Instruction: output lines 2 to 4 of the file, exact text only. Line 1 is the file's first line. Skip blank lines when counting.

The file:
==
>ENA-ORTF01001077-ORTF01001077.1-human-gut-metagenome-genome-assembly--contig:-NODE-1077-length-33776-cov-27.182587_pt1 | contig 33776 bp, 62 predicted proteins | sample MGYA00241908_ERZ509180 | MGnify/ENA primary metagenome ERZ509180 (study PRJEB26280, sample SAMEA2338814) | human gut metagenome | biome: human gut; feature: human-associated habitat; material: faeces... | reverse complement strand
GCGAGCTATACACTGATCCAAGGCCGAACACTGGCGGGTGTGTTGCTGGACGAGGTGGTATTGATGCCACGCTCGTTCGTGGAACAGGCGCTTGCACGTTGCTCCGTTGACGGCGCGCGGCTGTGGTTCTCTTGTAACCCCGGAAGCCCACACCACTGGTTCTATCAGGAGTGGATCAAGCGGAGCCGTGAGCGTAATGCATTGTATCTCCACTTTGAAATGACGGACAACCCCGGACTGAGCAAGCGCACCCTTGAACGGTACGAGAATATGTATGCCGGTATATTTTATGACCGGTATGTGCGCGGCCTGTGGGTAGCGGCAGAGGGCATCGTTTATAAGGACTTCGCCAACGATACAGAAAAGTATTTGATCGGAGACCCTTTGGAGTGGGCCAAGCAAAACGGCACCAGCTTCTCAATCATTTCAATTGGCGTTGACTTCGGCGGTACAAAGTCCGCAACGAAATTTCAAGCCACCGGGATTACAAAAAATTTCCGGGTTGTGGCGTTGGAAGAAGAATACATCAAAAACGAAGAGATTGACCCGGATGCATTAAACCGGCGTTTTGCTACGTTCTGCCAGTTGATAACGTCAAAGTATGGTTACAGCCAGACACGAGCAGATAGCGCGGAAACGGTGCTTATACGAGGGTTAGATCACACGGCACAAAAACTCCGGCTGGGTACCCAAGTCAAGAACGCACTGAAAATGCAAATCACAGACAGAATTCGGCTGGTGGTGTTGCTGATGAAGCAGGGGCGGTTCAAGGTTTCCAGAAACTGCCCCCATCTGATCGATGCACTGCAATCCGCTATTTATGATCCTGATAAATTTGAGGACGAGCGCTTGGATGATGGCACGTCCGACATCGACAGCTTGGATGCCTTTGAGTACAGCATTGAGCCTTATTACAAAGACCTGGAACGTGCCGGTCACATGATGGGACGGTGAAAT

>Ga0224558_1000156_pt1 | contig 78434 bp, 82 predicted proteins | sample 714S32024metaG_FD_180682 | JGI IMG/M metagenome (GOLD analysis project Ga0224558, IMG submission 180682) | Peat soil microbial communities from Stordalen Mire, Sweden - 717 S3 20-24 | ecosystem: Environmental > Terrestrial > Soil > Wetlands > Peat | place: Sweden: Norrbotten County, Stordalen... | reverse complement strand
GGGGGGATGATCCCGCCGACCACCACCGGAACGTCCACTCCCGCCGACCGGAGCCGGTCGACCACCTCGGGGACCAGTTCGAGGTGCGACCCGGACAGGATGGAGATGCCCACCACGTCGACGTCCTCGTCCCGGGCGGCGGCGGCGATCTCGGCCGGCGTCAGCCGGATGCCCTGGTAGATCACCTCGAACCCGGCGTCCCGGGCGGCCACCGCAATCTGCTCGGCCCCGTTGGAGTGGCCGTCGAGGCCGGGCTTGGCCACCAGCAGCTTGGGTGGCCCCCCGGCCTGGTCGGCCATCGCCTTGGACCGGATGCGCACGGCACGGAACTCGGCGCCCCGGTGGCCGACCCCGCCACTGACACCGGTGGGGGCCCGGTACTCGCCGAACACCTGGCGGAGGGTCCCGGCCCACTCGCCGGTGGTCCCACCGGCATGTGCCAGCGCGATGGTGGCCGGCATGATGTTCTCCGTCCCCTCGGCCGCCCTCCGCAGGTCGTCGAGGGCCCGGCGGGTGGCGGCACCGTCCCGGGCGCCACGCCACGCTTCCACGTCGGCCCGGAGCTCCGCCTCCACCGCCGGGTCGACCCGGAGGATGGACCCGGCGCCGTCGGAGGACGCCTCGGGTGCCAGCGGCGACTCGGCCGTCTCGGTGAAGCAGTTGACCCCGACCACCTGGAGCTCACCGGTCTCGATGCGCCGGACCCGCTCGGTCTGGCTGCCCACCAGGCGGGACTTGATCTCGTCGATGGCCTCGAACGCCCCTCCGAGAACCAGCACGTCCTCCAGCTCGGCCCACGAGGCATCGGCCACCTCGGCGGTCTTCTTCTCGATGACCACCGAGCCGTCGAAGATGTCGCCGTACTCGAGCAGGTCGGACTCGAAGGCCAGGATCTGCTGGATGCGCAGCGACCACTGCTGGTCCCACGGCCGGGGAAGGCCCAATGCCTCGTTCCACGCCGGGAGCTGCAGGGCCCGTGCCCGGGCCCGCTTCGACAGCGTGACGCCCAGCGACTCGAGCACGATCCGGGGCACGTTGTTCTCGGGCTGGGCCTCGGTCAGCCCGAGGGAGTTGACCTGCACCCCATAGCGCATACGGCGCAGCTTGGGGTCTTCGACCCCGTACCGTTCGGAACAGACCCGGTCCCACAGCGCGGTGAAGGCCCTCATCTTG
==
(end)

GCGAGCTATACACTGATCCAAGGCCGAACACTGGCGGGTGTGTTGCTGGACGAGGTGGTATTGATGCCACGCTCGTTCGTGGAACAGGCGCTTGCACGTTGCTCCGTTGACGGCGCGCGGCTGTGGTTCTCTTGTAACCCCGGAAGCCCACACCACTGGTTCTATCAGGAGTGGATCAAGCGGAGCCGTGAGCGTAATGCATTGTATCTCCACTTTGAAATGACGGACAACCCCGGACTGAGCAAGCGCACCCTTGAACGGTACGAGAATATGTATGCCGGTATATTTTATGACCGGTATGTGCGCGGCCTGTGGGTAGCGGCAGAGGGCATCGTTTATAAGGACTTCGCCAACGATACAGAAAAGTATTTGATCGGAGACCCTTTGGAGTGGGCCAAGCAAAACGGCACCAGCTTCTCAATCATTTCAATTGGCGTTGACTTCGGCGGTACAAAGTCCGCAACGAAATTTCAAGCCACCGGGATTACAAAAAATTTCCGGGTTGTGGCGTTGGAAGAAGAATACATCAAAAACGAAGAGATTGACCCGGATGCATTAAACCGGCGTTTTGCTACGTTCTGCCAGTTGATAACGTCAAAGTATGGTTACAGCCAGACACGAGCAGATAGCGCGGAAACGGTGCTTATACGAGGGTTAGATCACACGGCACAAAAACTCCGGCTGGGTACCCAAGTCAAGAACGCACTGAAAATGCAAATCACAGACAGAATTCGGCTGGTGGTGTTGCTGATGAAGCAGGGGCGGTTCAAGGTTTCCAGAAACTGCCCCCATCTGATCGATGCACTGCAATCCGCTATTTATGATCCTGATAAATTTGAGGACGAGCGCTTGGATGATGGCACGTCCGACATCGACAGCTTGGATGCCTTTGAGTACAGCATTGAGCCTTATTACAAAGACCTGGAACGTGCCGGTCACATGATGGGACGGTGAAAT

>Ga0224558_1000156_pt1 | contig 78434 bp, 82 predicted proteins | sample 714S32024metaG_FD_180682 | JGI IMG/M metagenome (GOLD analysis project Ga0224558, IMG submission 180682) | Peat soil microbial communities from Stordalen Mire, Sweden - 717 S3 20-24 | ecosystem: Environmental > Terrestrial > Soil > Wetlands > Peat | place: Sweden: Norrbotten County, Stordalen... | reverse complement strand
GGGGGGATGATCCCGCCGACCACCACCGGAACGTCCACTCCCGCCGACCGGAGCCGGTCGACCACCTCGGGGACCAGTTCGAGGTGCGACCCGGACAGGATGGAGATGCCCACCACGTCGACGTCCTCGTCCCGGGCGGCGGCGGCGATCTCGGCCGGCGTCAGCCGGATGCCCTGGTAGATCACCTCGAACCCGGCGTCCCGGGCGGCCACCGCAATCTGCTCGGCCCCGTTGGAGTGGCCGTCGAGGCCGGGCTTGGCCACCAGCAGCTTGGGTGGCCCCCCGGCCTGGTCGGCCATCGCCTTGGACCGGATGCGCACGGCACGGAACTCGGCGCCCCGGTGGCCGACCCCGCCACTGACACCGGTGGGGGCCCGGTACTCGCCGAACACCTGGCGGAGGGTCCCGGCCCACTCGCCGGTGGTCCCACCGGCATGTGCCAGCGCGATGGTGGCCGGCATGATGTTCTCCGTCCCCTCGGCCGCCCTCCGCAGGTCGTCGAGGGCCCGGCGGGTGGCGGCACCGTCCCGGGCGCCACGCCACGCTTCCACGTCGGCCCGGAGCTCCGCCTCCACCGCCGGGTCGACCCGGAGGATGGACCCGGCGCCGTCGGAGGACGCCTCGGGTGCCAGCGGCGACTCGGCCGTCTCGGTGAAGCAGTTGACCCCGACCACCTGGAGCTCACCGGTCTCGATGCGCCGGACCCGCTCGGTCTGGCTGCCCACCAGGCGGGACTTGATCTCGTCGATGGCCTCGAACGCCCCTCCGAGAACCAGCACGTCCTCCAGCTCGGCCCACGAGGCATCGGCCACCTCGGCGGTCTTCTTCTCGATGACCACCGAGCCGTCGAAGATGTCGCCGTACTCGAGCAGGTCGGACTCGAAGGCCAGGATCTGCTGGATGCGCAGCGACCACTGCTGGTCCCACGGCCGGGGAAGGCCCAATGCCTCGTTCCACGCCGGGAGCTGCAGGGCCCGTGCCCGGGCCCGCTTCGACAGCGTGACGCCCAGCGACTCGAGCACGATCCGGGGCACGTTGTTCTCGGGCTGGGCCTCGGTCAGCCCGAGGGAGTTGACCTGCACCCCATAGCGCATACGGCGCAGCTTGGGGTCTTCGACCCCGTACCGTTCGGAACAGACCCGGTCCCACAGCGCGGTGAAGGCCCTCATCTTG